When I was younger, I didn’t see my grandfather as anything but a hero. The way that he portrayed stories about his life spoke magnificent wonders about who he really was and how much he loved his job and the line of work he had chosen to get into. That’s why it’s a shame to announce, then, that he died but a year ago and I never had a chance to show him what I could become and how much I could love my life if I followed his advice and did something I loved.
My grandfather was a psychologist. When he passed, my grandmother came to me with a box of folders in her hands, trembling with sadness, and telling me that he would have wanted me to have them. They were old reports from when he was still in the field and, though the significance of it was sweet, I really had no interest. I wanted to remember my grandfather as he was and take those to my grave (or, rather, give them to my children to enjoy in days to come.) That’s not to say I didn’t get curious, because I did. I read snippets here and there but they all made it back inside the box at the end of the day, nothing learned, nothing new.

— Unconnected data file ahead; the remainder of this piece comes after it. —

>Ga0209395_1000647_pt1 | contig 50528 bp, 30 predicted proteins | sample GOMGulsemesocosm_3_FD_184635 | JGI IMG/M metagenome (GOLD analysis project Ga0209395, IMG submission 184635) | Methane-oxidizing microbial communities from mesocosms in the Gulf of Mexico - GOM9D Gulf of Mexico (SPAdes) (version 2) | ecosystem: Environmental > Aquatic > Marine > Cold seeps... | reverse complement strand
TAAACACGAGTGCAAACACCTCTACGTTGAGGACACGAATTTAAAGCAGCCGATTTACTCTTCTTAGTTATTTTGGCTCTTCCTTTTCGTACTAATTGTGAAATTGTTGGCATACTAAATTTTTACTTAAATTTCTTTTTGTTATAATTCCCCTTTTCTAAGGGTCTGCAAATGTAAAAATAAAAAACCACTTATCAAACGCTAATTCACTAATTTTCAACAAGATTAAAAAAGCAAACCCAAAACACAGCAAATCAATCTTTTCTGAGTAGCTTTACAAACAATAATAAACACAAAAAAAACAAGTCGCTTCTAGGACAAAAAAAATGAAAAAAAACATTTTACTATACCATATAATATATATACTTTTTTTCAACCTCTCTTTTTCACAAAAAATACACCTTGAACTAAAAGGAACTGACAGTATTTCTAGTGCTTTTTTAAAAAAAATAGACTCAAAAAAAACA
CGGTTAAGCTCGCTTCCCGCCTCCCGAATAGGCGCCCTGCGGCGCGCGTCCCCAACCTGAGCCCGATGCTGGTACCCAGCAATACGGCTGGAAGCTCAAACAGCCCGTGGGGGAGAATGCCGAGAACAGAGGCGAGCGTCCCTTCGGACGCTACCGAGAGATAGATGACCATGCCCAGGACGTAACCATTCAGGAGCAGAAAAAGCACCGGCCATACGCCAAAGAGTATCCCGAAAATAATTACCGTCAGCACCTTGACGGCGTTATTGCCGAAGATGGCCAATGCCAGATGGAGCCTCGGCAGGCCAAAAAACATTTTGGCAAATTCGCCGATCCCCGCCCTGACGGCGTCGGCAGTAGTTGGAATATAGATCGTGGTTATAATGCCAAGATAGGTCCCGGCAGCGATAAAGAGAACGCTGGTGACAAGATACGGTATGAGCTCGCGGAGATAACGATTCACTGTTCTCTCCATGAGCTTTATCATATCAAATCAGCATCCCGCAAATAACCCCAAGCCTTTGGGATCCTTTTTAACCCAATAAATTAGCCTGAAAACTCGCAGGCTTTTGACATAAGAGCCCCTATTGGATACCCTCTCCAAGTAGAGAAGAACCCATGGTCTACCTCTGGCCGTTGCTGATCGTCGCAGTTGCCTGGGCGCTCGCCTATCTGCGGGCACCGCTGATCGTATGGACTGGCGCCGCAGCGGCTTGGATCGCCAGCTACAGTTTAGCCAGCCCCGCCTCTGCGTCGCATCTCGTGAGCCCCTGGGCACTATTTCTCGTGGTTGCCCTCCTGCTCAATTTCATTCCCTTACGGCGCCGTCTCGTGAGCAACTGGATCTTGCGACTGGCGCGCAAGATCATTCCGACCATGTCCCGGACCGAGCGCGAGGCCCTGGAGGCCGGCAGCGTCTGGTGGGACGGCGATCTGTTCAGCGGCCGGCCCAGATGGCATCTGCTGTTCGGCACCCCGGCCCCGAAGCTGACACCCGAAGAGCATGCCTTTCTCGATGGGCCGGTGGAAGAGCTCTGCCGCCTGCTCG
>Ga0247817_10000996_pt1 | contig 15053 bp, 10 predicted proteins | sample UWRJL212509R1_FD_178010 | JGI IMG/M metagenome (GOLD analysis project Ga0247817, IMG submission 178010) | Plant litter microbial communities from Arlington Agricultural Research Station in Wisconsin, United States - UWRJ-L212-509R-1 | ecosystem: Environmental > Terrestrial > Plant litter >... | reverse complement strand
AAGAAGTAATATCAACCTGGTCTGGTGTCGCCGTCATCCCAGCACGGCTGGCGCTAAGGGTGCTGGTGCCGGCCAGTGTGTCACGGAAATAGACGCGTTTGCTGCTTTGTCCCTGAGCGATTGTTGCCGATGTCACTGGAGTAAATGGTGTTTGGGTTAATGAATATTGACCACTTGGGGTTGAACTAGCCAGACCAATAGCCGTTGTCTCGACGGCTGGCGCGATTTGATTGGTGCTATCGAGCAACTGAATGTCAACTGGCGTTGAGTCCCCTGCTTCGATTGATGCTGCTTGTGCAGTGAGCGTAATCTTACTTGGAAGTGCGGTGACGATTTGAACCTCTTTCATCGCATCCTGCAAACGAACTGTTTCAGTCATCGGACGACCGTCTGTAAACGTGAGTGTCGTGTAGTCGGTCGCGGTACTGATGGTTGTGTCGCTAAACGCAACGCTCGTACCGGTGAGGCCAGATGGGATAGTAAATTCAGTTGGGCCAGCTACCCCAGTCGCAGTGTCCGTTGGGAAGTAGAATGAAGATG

On the anniversary of my grandfather’s death, I was cleaning my closet and the box fell from the top shelf, spilling all over my bedroom floor. One clean notebook fell open, splayed upon my floor, to a page I had never read before. The journal was empty aside from that one document about a patient of his that he had seen and a story to be told. He had transcribed the entire meeting onto those pages and I will share it here. I take it as a sign, something he wanted me to see. Something he never understood that followed him to his grave.